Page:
- "Dr. Doom" Nouriel Roubini said multiple "white swans" pose danger this year to the global economy.
- They include geopolitics, the U.S. presidential election, China trade tensions, climate change and cyberwarfare.
- The warning contrasts with the "black swans" once cited by investor Nassim Taleb, who spoke of unpredictable and highly impactful events.
The deadly coronavirus is just one of several "white swans" circling the global economy that could present the biggest challenge since the financial crisis, according to economist Nouriel Roubini.
The economist, who has been nicknamed "Dr. Doom," pointed to a number of other issues that could be just as destabilizing.
They include: geopolitical tumult across at least four fronts, a potentially chaotic presidential election, reignited trade tensions with China, potentially catastrophic damage from climate change and a growing potential of cyberwarfare.
"This list is hardly exhaustive, but it points to what one can reasonably expect for 2020," Roubini said in an essay for Project Syndicate. "Financial markets, meanwhile, remain blissfully in denial of the risks, convinced that a calm if not happy year awaits major economies and global markets."
Markets, though, were anything but calm Monday.
The Dow Jones Industrial Average tumbled more than 1,000 points at its trough as investors fretted over the spreading coronavirus, record-low bond yields and a political landscape that could see a major party nominate a self-proclaimed democratic socialist, Sen. Bernie Sanders, as its presidential candidate.
All of these market challenges, in Roubini's view, are within the market's line of sight and thus contrast to the "Black Swan" scenario described by investor Nassim Taleb in his bestselling 2007 book of the same name. Taleb referred to events that are highly unpredictable and thus cause more damage.
"Beyond the usual economic and policy risks that most financial analysts worry about, a number of potentially seismic white swans are visible on the horizon this year," Roubini wrote. "Any of them could trigger severe economic, financial, political, and geopolitical disturbances unlike anything since the 2008 crisis."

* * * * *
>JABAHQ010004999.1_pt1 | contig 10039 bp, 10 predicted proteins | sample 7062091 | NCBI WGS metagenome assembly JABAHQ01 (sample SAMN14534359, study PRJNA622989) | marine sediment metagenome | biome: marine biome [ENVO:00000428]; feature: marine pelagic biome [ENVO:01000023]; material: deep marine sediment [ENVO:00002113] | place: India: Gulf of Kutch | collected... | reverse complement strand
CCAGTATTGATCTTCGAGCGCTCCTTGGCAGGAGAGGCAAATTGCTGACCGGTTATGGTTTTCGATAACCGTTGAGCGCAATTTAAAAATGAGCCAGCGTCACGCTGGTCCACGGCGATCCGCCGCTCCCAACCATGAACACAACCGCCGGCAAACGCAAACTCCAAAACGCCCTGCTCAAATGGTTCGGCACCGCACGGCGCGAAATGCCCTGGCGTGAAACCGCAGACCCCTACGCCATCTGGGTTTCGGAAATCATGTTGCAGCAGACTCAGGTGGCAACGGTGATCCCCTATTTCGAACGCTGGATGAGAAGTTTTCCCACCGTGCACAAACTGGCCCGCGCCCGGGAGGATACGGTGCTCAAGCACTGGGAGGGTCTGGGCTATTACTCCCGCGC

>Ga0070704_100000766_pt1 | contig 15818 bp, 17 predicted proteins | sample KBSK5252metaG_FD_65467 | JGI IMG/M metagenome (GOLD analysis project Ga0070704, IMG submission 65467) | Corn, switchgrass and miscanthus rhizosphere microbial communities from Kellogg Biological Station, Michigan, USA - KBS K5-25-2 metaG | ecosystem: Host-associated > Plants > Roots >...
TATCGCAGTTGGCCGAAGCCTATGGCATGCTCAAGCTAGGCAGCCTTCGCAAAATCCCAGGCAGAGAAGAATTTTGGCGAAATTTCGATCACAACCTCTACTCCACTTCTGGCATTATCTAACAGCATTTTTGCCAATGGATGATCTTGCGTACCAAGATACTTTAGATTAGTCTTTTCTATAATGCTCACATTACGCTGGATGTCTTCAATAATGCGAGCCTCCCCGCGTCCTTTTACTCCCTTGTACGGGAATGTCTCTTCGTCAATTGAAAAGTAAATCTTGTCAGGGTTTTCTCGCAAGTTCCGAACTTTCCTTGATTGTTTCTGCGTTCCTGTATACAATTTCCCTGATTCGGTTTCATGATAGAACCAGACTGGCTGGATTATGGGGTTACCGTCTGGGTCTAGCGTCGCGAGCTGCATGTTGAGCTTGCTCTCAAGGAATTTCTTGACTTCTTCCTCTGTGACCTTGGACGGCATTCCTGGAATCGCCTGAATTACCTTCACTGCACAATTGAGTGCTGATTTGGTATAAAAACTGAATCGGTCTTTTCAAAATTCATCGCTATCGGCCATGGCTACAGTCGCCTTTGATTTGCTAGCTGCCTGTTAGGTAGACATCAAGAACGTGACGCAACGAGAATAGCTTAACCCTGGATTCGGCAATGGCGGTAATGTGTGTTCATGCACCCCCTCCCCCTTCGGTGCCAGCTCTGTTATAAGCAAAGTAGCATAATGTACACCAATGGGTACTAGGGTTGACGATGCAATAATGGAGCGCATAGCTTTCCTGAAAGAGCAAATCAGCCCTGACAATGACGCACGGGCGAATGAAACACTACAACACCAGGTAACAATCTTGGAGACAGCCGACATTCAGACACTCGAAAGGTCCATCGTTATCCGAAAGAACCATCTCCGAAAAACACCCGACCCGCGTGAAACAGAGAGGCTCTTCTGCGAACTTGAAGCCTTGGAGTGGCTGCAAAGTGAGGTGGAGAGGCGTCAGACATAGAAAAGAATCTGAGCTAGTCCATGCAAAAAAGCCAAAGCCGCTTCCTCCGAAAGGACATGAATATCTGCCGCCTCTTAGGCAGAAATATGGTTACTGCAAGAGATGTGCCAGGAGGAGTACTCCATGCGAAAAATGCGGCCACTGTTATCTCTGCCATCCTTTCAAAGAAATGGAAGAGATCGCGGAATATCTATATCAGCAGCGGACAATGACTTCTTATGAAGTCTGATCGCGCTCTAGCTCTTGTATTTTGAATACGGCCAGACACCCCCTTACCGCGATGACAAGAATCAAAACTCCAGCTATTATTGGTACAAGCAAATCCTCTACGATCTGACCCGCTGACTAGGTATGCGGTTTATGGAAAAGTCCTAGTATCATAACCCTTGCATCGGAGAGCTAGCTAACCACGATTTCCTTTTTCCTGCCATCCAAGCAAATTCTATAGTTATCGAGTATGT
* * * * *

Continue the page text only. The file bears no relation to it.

Roubini earned his nickname in the run-up to the crisis and afterward for his frequent pessimism on markets and the economy. He has been a bit more sanguine in recent years, though he has said he thinks a recession is likely in 2020.
In his post, published last week before news of the renewed cornavirus spread and Monday's market washout, Roubini said a U.S.-Iran war is "likely this year," and said within a year the cold trade war between the U.S. and China "could have escalated ... to a near-hot one." He also sees "costly environmental disasters" due to climate change and the potential that China could dump its U.S. Treasury holdings amid heightened trade tensions.
He also fears tensions between the U.S. and Russia and North Korea.
Roubini's fears represent a worst-case scenario of what could bring down the longest economic expansion and bull market in U.S. history.
The aggressive Monday sell-off aside, investors have not been as fearful.
Prior to the past few trading days, markets had been taking the worries over coronavirus well, with 2020 off to a solid start. Just several months removed from worrying about recession, most economists had turned to expectations of slowing but still steady growth.
A DataTrek Research survey of 294 mostly buy- and sell-side analysts reflects concern though not panic about the COVID-9 outbreak.
For instance, about only 1 in 4 expected a virus-induced recession. But about a third expressed concern for their personal safety.
"That's an important market observation, because investors concerned about their personal health are more likely to have bearish assessments of its macro effects," wrote DataTrek co-founder Nicholas Colas. "The combination of personal safety concerns about COVID-19 and uncertainty about potential near-term positive catalysts like Chinese containment likely means a continuation of Friday's volatility and further near-term declines for US/global equities."
Almost on cue, Monday saw a market sell-off that inspired fear over how deeply the coronavirus scare could spread in a market that had seen the S&P 500 reach its highest valuation level in almost 18 years just a week ago.
"There is room for further correction, there's no doubt about that," said Jim Paulsen, chief investment stratetgist at The Leuthold Group. "But I still think the fundamentals under this are pretty good. We're improving. My guess is that we will be higher before this year's out. I think this is a temporary connection."